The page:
Things are looking good for Olivia Newton-John.
The singer announced earlier this year she was battling breast cancer for the second time.
“I am no longer in pain and happy to say I am working again,” the 69-year-old told Closer Weekly Thursday.
Despite being diagnosed again after beating the illness 25 years ago, Newton-John is determined to still pursue music and connect with fans on stage.
“When I get to sing the songs I love, it’s like a gift,” said Newton-John. “Being on the road with my band has been healing for me. Of course, it was scary. But the words that came to my mind were, ‘This too shall pass!’ I just had to believe that I was going to be OK.”
The “Grease” star even shared she’s developed a positive relationship with herself.
“I talked to my body,” Newton-John explained on she was prepared to fight for her life again. “I affirmed that I was healthy and strong. Depression suppresses your immune system. I tried to get my mind off my troubles by focusing on the things that I am passionate about.”
Newton-John told Fox News back in May the back pain that initially caused her to postpone the first half of her concert tour turned out to be breast cancer that spread to the sacrum.
“I decided on my direction of therapies after consultation with my doctors and natural therapists and the medical team at my Olivia Newton-John Cancer Wellness and Research Centre in Melbourne, Australia,” she wrote.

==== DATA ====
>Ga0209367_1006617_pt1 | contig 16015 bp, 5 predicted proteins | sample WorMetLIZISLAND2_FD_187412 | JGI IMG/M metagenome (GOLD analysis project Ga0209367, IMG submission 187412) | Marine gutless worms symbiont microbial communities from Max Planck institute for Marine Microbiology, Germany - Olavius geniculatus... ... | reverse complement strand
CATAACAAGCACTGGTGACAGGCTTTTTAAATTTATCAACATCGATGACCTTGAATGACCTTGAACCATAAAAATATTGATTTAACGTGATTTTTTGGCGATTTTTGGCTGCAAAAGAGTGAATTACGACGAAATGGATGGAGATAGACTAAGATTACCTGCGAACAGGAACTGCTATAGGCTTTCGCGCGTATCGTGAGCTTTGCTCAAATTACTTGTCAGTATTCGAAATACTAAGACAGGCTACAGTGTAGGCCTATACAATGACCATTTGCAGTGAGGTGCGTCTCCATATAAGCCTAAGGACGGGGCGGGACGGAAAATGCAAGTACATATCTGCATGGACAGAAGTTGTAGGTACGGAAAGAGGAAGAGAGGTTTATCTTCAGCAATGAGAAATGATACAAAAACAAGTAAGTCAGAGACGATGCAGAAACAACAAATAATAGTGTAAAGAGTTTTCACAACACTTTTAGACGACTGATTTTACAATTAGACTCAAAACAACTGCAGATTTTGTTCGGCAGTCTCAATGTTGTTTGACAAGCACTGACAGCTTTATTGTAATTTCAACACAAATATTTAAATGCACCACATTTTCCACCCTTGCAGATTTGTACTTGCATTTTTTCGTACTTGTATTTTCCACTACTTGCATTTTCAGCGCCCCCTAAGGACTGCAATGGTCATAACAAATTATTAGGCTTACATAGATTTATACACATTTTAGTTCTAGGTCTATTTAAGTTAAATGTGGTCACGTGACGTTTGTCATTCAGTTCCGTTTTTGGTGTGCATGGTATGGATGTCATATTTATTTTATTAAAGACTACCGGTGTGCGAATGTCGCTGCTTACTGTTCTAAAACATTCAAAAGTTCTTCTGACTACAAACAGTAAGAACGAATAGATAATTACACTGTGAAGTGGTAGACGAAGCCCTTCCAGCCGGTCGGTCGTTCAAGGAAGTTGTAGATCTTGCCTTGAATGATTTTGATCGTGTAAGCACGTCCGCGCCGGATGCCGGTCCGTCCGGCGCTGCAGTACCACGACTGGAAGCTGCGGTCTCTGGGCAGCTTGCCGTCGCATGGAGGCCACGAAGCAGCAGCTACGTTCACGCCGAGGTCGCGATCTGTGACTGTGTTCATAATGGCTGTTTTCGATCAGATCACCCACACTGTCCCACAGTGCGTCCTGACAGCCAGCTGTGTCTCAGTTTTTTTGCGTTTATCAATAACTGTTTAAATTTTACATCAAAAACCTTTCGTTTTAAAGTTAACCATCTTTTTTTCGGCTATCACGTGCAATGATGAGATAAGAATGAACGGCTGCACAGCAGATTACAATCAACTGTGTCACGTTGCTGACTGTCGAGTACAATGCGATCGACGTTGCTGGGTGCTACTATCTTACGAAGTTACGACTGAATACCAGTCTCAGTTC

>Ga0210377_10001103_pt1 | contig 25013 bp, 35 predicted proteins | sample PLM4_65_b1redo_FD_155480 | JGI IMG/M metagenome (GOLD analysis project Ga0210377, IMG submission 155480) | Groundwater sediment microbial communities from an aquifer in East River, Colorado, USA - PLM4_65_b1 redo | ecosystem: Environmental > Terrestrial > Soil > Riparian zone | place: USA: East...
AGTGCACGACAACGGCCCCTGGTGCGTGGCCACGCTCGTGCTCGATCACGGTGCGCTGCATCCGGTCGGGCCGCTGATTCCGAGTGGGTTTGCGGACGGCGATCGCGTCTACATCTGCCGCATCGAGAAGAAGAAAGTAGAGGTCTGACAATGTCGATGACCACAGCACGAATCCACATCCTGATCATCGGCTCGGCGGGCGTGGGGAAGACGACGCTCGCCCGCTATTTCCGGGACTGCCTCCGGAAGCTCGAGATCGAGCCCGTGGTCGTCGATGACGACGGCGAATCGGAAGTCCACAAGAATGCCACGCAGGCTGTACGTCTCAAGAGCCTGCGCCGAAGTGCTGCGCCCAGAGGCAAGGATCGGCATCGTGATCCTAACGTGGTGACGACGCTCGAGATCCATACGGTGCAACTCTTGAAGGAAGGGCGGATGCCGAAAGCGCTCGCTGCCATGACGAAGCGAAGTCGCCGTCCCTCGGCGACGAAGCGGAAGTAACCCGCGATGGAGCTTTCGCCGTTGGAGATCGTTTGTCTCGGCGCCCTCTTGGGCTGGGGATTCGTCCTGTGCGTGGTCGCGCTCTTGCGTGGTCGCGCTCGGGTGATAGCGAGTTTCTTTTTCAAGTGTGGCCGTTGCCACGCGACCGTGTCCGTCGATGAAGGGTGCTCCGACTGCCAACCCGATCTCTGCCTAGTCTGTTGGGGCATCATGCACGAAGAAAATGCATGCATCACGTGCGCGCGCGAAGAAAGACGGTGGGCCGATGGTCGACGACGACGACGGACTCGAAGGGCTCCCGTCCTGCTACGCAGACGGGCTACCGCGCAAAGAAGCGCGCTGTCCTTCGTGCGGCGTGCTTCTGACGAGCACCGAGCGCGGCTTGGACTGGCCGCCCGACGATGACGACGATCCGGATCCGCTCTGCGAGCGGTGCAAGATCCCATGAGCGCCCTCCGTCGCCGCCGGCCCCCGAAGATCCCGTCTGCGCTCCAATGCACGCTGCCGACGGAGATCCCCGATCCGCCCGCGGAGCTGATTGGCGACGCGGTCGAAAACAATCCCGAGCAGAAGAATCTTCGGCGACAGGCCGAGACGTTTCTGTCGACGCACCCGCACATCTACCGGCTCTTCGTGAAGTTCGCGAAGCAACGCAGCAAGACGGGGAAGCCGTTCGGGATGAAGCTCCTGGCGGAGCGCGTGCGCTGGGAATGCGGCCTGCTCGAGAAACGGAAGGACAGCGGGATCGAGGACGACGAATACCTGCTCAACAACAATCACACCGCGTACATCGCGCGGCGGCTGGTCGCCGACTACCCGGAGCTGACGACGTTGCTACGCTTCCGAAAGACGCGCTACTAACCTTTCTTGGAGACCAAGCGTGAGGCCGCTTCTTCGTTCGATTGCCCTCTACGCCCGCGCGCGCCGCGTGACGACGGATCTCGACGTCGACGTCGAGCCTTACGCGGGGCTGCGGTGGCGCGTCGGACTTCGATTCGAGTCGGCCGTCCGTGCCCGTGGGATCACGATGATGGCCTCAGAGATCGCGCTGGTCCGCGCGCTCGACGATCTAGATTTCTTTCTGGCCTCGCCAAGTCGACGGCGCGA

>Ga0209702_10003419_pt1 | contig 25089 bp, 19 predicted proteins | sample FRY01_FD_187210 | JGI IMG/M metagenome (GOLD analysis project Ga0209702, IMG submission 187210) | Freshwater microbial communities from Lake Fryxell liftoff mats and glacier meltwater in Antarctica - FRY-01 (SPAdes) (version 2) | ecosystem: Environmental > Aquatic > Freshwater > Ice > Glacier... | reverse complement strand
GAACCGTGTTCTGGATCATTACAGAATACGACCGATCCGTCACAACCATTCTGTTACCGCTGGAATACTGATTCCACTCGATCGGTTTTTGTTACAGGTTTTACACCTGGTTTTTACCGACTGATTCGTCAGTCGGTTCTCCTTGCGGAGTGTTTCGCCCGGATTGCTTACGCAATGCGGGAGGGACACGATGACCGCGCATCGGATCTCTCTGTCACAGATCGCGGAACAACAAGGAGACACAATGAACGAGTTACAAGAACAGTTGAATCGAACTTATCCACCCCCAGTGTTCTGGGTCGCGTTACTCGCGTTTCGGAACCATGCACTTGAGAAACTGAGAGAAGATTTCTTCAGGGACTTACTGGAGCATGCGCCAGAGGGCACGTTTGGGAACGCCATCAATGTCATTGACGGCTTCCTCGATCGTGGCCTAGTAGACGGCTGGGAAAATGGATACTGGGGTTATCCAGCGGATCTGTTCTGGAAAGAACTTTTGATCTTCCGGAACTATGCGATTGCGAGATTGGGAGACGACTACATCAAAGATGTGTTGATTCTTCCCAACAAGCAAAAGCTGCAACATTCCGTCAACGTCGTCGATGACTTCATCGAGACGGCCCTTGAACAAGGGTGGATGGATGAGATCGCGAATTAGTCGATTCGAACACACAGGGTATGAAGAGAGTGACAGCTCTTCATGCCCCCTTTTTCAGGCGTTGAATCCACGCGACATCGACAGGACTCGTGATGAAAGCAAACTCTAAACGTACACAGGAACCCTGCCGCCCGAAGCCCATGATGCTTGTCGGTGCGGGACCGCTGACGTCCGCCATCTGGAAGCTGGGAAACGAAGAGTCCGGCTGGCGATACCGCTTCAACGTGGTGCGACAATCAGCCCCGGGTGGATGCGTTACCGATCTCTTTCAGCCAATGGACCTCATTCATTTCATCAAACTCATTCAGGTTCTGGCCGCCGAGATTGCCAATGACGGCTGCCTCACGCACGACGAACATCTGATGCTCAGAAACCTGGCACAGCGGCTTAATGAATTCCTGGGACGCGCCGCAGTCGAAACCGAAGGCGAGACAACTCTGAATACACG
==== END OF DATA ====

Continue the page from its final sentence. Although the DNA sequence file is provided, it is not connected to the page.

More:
In September, Newton-John told “Today” host Natalie Morales she used medical cannabis to cope with the severe pain she experienced when walking.
“People have this vision from the ‘60s of people just sitting around, you know, getting stoned, and I think it’s not about that,” said Newton-John. “This plant is a healing plant. I think we need to change the vision of what it is because it helped me greatly and it helped with pain and information.”
Back in 2012, 20 years after John first fought and won a battle with breast cancer, the entertainer launched the Olivia Newton-John Wellness and Research Centre.
She admitted to Fox News in March that loaning her name to the hospital building was “daunting,” but she ultimately received some parental advice.
“My mom said, ‘Well, if you’re going to help people, then you should do it,’” she said. “That was really the answer. A very simple and straightforward one.”